Remember that executive function skills can be both supported through scaffolding and developed through instructional practices. While reviewing math facts and skills are an important element to improving math ability, it is important to keep in mind these other contributing factors to math achievement!
Blair, C., & Razza, R. P. (2007). Relating effortful control, executive function, and false belief understanding to emerging math and literacy ability in kindergarten. Child Development, 78(2), 647-663. doi:10.1111/j.1467-8624.2007.01019.x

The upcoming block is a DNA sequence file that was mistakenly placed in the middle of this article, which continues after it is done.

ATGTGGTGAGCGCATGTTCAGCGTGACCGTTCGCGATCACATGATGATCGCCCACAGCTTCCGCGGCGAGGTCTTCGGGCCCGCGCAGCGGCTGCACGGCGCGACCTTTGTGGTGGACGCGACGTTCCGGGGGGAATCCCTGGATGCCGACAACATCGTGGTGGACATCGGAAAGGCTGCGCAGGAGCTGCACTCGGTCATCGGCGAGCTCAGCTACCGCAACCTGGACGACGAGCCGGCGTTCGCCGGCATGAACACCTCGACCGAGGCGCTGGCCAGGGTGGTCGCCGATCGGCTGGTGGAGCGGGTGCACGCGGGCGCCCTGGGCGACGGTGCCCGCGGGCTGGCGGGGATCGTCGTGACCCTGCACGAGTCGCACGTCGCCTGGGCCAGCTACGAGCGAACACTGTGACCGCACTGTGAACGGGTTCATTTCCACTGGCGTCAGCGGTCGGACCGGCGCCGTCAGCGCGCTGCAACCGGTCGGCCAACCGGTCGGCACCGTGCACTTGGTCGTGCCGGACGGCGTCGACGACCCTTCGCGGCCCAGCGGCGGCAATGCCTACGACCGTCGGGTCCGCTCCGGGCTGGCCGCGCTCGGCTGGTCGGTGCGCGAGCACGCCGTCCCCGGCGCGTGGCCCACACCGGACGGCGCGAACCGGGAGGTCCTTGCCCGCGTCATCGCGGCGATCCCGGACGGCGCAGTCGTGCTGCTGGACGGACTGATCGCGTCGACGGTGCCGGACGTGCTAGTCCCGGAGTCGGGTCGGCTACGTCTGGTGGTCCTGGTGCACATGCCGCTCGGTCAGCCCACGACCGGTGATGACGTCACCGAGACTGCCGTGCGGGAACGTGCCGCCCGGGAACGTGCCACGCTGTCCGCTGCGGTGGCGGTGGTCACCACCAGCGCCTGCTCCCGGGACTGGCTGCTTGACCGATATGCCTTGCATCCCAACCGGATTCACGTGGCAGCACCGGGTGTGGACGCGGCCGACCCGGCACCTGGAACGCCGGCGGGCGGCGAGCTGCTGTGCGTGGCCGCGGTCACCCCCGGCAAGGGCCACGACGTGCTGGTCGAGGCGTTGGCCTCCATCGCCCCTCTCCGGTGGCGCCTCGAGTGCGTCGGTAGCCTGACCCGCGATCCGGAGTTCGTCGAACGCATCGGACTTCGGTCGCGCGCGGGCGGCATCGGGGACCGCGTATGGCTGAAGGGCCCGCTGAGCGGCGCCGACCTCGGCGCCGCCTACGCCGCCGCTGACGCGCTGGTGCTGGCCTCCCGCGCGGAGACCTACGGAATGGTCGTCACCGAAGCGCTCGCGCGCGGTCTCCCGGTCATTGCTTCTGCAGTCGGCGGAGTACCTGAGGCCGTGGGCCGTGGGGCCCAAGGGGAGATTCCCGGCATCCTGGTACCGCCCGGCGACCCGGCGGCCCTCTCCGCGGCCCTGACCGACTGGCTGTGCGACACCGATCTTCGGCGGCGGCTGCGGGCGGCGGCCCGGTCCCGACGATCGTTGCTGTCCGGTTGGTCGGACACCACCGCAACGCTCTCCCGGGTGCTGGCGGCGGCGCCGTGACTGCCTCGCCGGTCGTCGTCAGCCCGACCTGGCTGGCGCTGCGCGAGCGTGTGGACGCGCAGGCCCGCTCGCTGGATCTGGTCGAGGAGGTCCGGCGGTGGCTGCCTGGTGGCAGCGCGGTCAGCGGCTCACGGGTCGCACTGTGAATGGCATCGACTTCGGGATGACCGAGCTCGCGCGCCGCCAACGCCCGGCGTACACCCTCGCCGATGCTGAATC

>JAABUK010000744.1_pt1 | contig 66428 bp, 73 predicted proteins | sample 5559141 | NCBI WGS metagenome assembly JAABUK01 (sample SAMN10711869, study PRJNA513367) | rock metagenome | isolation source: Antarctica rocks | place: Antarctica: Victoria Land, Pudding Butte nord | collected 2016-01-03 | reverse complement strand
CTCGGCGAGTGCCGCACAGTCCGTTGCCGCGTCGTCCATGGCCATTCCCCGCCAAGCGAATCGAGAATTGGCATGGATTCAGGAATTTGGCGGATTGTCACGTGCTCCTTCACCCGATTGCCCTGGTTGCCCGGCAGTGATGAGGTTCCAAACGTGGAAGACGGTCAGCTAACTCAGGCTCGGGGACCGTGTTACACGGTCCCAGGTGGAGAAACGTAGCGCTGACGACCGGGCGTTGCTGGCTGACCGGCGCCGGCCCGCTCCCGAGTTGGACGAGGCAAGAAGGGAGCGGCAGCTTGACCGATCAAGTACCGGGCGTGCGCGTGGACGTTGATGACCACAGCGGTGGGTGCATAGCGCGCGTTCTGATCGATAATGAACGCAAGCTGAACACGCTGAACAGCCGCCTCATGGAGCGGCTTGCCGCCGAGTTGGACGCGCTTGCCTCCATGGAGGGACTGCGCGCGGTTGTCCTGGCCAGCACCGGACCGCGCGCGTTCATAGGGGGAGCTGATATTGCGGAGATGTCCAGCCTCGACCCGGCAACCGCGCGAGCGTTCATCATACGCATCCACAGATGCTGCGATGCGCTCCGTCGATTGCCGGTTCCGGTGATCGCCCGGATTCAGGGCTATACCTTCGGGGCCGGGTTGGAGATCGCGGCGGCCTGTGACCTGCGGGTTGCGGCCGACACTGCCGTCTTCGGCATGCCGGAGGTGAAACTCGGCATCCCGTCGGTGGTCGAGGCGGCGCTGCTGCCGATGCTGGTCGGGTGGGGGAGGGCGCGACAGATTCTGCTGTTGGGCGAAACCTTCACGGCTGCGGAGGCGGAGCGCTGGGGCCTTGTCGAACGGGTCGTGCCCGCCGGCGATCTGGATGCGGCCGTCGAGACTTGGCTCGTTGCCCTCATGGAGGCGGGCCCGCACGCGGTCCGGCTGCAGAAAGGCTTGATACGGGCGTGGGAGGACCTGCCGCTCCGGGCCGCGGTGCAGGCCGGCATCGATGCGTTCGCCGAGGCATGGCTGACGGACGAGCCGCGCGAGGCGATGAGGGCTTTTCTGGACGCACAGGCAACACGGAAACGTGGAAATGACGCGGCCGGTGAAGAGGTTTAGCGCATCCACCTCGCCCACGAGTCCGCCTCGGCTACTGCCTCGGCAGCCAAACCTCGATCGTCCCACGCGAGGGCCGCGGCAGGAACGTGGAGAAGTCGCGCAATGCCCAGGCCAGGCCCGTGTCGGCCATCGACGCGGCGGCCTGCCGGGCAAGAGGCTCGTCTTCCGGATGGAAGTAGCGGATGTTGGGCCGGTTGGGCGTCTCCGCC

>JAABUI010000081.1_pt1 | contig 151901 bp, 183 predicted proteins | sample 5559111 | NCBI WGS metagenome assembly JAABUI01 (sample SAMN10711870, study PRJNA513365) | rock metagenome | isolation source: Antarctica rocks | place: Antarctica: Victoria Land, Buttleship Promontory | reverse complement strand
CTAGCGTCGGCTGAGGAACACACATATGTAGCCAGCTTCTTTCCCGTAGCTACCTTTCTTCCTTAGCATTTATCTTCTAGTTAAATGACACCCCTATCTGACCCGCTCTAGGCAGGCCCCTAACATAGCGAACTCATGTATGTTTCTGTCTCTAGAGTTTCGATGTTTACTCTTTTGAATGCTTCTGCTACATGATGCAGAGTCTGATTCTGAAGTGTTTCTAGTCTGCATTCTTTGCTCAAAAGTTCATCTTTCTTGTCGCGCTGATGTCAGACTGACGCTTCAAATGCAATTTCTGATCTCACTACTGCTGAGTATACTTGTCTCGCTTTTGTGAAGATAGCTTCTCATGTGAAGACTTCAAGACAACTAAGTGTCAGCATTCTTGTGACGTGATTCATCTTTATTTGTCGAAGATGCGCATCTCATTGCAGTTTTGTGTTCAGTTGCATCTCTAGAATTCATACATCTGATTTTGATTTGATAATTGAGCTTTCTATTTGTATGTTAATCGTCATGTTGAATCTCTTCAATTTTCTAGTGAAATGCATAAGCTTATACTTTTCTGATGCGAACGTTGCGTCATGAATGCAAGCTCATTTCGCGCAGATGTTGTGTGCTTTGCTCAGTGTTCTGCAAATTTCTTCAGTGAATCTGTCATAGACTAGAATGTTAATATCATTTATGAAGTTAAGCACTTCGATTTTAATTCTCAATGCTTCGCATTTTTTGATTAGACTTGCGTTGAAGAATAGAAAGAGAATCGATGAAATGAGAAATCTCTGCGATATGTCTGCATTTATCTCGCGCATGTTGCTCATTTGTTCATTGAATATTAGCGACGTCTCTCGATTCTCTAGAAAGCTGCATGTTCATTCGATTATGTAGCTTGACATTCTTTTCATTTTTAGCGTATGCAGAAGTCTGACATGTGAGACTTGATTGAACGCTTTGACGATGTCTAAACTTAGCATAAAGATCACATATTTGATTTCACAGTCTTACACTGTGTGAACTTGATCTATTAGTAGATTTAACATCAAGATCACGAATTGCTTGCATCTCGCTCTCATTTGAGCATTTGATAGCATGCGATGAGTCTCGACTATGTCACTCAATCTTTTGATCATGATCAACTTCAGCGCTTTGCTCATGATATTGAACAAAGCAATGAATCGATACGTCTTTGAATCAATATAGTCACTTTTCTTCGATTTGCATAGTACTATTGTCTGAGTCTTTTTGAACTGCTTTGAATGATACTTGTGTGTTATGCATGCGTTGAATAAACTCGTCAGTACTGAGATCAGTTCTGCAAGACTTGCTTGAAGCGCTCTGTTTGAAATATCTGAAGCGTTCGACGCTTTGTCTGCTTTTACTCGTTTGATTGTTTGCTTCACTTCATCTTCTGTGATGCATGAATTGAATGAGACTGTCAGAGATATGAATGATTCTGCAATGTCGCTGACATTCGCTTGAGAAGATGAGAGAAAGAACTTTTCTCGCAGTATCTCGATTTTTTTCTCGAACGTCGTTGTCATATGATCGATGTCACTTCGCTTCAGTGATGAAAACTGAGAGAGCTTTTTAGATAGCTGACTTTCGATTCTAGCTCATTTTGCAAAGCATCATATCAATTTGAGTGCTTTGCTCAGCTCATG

Bull, R., Espy, K. A., & Wiebe, S. A. (2008). Short-term memory, working memory, and executive functioning in preschoolers: Longitudinal predictors of mathematical achievement at age 7 years. Developmental Neuropsychology, 33(3), 205-228. doi:10.1080/87565640801982312
Collins, A., Brown, J. S., & Holum A. (1991). Cognitive apprenticeship: Making thinking visible. American Educator, 6, 38-46.
LaBerge, D. & Samuels, S.J. (1974). Toward a theory of automatic information processing in reading. Cognitive Psychology, 6, 293-323.
Mazzocco, M. M. (2008). Introduction: Mathematics ability, performance, and achievement. Developmental Neuropsychology, 33(3), 197-204. doi:10.1080/87565640801982270
Mazzocco, M. M. (2009). An introduction to the special issue: Pathways to mathematical learning difficulties and disabilities. Developmental Disabilities Research Reviews, 15, 1-3. doi:10.1002/ddrr.52